ADHD – Identity issues

In my last post I told you about all the different ways of treating ADHD.
Medication, therapy, dieting and even homeopathic remedies.
But what happens if you decide to leave it untreated or worse, to stop the treatment?

I don’t exactly know when I started taking the medications. I think it was around first grade when the little mysterious pills began appearing next to my cup of apple juice at breakfast. I had what my parents called “ADHD.”

I recognized in myself everything that they and the doctors told me about myself: I was hyper, easily distracted, and persistently bugging just about everyone in my vicinity.

[…] These symptoms seemed to improve with the meds, and whenever I forgot to take the pills, it was unbearable. I threw tantrums, disagreed with everything and got nothing done. […]

I got into my dream school, a very prestigious liberal arts school far from home, and made a decision. This decision changed my concept of identity: I decided to go off of the ADHD medication. […]

Above all, I wanted to prove to myself that my behavioral problems weren’t anything I couldn’t control without my meds.

Man, was I wrong.”  (20-year-old college student)

This extract is from a field report about the personal experiences of a ADHD kid growing up and her decision to quit the medication.
Everything she described really hit me, so I think her experience is the best way to illustrate the consequenzes of her beeing druged for almost her whole life. Maybe after reading this you will think twice before you let the doctor prescribe you or your kids any ADHD medication.

“My first three semesters of college were a blur. A blur of lowered inhibitions and lack of motivations. […] I don’t even remember doing any work. I wanted to, but it never got done.”

She gained more than 45 pounds in the first 2 semesters, even her psychiatrist was worried about what she had become.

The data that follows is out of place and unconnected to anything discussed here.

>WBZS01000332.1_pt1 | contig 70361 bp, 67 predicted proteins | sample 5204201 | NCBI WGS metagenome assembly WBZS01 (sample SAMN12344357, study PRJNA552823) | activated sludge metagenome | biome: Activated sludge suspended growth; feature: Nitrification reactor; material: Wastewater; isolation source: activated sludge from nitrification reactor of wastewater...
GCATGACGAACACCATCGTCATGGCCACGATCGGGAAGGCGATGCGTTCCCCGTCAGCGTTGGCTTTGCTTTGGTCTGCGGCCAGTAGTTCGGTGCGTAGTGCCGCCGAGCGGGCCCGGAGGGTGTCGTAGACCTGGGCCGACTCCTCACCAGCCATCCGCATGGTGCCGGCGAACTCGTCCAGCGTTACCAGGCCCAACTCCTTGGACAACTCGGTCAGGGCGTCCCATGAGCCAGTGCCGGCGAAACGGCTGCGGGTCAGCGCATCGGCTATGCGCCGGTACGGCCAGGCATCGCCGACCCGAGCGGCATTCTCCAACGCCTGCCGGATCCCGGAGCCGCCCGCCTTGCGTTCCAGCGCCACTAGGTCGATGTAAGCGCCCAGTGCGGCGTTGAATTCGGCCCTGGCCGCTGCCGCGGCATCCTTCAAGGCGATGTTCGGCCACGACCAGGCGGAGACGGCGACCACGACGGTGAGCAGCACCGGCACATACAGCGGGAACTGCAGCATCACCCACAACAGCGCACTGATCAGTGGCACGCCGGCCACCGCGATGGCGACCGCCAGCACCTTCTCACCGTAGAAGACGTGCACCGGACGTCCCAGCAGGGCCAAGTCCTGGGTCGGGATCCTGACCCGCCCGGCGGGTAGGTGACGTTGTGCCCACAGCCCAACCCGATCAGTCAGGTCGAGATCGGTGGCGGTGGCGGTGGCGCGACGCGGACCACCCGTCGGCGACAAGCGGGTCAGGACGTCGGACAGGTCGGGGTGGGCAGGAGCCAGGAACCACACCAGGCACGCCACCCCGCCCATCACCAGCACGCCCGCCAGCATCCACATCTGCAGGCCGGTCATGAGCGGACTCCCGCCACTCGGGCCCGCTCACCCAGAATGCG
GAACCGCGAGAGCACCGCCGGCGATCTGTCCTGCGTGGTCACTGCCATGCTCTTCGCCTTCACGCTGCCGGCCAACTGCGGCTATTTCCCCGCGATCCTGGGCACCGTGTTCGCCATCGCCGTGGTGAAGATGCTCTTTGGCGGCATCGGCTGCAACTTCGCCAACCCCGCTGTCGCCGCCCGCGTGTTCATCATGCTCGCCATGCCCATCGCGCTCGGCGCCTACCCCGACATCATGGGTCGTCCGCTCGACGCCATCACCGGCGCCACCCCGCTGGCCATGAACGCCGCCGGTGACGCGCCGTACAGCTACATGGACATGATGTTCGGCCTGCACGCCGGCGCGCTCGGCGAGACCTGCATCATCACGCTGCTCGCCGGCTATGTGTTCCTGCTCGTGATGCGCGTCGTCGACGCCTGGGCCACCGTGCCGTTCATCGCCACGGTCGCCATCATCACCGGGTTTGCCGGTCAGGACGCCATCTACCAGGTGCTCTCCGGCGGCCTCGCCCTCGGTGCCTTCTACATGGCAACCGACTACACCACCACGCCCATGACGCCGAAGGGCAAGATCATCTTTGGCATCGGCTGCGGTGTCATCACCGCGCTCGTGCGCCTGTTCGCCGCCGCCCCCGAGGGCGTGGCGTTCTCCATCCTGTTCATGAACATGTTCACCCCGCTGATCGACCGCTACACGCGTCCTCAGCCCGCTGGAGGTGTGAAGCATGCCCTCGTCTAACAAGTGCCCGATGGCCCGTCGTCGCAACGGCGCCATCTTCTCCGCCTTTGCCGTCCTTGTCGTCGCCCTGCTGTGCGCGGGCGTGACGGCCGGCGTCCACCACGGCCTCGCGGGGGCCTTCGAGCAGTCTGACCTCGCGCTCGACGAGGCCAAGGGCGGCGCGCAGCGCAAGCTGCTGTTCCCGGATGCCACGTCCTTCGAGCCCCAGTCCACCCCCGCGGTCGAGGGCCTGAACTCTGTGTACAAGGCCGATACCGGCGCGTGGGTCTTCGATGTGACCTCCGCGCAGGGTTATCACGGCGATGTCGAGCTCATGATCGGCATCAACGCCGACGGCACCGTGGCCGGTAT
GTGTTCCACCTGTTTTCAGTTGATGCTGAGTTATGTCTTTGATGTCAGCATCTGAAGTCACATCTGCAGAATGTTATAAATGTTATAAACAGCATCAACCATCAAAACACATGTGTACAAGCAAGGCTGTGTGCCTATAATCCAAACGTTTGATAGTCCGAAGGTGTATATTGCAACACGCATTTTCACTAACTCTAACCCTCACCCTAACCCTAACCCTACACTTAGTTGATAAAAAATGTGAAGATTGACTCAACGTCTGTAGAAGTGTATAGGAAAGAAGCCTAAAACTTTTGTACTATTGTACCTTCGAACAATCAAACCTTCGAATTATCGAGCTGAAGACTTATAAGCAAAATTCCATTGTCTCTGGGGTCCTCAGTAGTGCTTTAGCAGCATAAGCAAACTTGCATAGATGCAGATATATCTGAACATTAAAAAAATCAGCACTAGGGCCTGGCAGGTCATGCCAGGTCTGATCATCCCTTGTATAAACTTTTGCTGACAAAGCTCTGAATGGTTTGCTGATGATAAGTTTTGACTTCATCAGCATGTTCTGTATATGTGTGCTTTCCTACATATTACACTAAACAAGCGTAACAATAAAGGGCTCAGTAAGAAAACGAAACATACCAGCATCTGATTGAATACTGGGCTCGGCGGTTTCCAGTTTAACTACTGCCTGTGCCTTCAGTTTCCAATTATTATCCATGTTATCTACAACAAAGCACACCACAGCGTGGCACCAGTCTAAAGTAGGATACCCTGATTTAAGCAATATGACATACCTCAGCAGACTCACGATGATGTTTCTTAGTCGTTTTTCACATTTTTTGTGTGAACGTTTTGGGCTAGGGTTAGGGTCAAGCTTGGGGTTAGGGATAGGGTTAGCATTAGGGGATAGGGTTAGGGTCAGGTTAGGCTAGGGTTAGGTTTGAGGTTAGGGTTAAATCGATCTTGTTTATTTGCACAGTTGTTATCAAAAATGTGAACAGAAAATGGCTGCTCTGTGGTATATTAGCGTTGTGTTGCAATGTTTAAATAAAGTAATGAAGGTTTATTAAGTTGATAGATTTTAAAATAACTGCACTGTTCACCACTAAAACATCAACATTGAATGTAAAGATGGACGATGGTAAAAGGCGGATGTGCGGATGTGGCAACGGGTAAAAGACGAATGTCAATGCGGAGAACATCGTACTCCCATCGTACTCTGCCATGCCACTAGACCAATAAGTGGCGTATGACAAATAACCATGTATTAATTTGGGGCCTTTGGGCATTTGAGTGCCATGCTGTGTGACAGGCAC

Then at the beginning of this past semester she made the decision to go back on the meds. She lost weight and improved her grades.
Without the meds she was a ‘blob’ on the outside, but now back on it  she feels like a ‘blob’ on the inside.

“With the weight loss and motivation come a huge question: who the hell am I? […]
 I was medicated for 18 years and I became psychologically dependent on it. I can’t function in society without it now.”

She has to fight serious psychological disorders, like insomnia, anxiety, compulsive behaviors, mental breakdowns and serious depression.
She feels like she has a double identity.
One identity with drugs and another without them.

“How could that unmotivated, unmedicated girl be me?”

Symptoms like this are not a curiosity with ADHD patients off their medication.
Dr. Robert Pressman, Family Therapist & Pediatric Psychologist, admits that a discontinuation of medication may result in a period of emotional and physical discomfort that can last several weeks.
He basically describes a process found with drug detoxification. Sounds alarming, doesn’t it?
He found out that even if medication is restarted the patient may not have the full benefit of the drugs right from the first day.
Still a lot of parents or patients themselves don’t want to continue with the medication.